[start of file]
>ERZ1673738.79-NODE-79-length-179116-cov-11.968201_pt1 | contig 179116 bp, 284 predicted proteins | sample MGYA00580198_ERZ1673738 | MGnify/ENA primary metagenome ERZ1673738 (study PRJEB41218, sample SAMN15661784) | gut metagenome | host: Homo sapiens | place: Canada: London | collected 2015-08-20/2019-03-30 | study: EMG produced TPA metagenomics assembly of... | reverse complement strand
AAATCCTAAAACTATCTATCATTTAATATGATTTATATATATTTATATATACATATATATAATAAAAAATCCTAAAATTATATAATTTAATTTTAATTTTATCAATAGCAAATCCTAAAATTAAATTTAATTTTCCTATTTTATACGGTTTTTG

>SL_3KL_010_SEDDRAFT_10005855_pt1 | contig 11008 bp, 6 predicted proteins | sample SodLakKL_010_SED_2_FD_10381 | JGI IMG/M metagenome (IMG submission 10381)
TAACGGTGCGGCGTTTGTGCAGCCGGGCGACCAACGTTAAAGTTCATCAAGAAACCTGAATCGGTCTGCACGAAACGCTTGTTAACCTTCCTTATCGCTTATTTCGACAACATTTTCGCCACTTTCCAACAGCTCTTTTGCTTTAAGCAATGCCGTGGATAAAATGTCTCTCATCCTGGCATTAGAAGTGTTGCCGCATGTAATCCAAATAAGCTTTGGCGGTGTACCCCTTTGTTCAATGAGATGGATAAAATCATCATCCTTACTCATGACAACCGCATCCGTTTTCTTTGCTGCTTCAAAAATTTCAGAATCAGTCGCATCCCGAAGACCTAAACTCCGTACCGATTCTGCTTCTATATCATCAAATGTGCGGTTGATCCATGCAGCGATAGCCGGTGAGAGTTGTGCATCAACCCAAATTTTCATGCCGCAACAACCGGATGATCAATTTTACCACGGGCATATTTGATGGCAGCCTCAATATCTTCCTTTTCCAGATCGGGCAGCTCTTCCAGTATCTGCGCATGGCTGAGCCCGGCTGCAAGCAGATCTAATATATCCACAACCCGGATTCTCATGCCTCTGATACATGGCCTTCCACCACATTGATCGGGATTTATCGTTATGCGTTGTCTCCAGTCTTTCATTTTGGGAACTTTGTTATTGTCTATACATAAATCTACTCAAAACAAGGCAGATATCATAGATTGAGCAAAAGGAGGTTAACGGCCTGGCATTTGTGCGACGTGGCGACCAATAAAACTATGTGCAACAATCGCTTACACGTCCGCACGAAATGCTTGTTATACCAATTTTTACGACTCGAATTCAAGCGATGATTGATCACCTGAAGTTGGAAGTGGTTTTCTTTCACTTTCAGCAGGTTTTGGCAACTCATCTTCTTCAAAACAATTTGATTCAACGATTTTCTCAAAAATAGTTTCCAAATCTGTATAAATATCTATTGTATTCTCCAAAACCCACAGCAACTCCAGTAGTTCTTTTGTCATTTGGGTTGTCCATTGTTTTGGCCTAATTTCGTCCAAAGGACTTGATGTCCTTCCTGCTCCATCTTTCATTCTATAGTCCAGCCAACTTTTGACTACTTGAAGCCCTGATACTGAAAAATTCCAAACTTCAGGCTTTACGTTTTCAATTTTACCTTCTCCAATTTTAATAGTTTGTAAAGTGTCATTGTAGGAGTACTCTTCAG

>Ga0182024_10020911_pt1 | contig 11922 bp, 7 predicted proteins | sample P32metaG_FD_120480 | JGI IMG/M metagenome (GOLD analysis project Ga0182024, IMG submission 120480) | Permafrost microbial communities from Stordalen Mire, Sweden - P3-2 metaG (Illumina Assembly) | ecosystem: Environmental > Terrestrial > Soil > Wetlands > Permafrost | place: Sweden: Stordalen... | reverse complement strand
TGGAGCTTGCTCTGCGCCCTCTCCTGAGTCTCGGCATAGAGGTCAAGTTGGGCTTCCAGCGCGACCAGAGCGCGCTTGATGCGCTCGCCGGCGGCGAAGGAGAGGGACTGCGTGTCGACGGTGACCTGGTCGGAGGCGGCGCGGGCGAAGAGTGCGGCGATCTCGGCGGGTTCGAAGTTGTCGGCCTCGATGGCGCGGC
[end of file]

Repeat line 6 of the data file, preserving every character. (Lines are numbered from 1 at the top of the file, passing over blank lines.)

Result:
TGGAGCTTGCTCTGCGCCCTCTCCTGAGTCTCGGCATAGAGGTCAAGTTGGGCTTCCAGCGCGACCAGAGCGCGCTTGATGCGCTCGCCGGCGGCGAAGGAGAGGGACTGCGTGTCGACGGTGACCTGGTCGGAGGCGGCGCGGGCGAAGAGTGCGGCGATCTCGGCGGGTTCGAAGTTGTCGGCCTCGATGGCGCGGC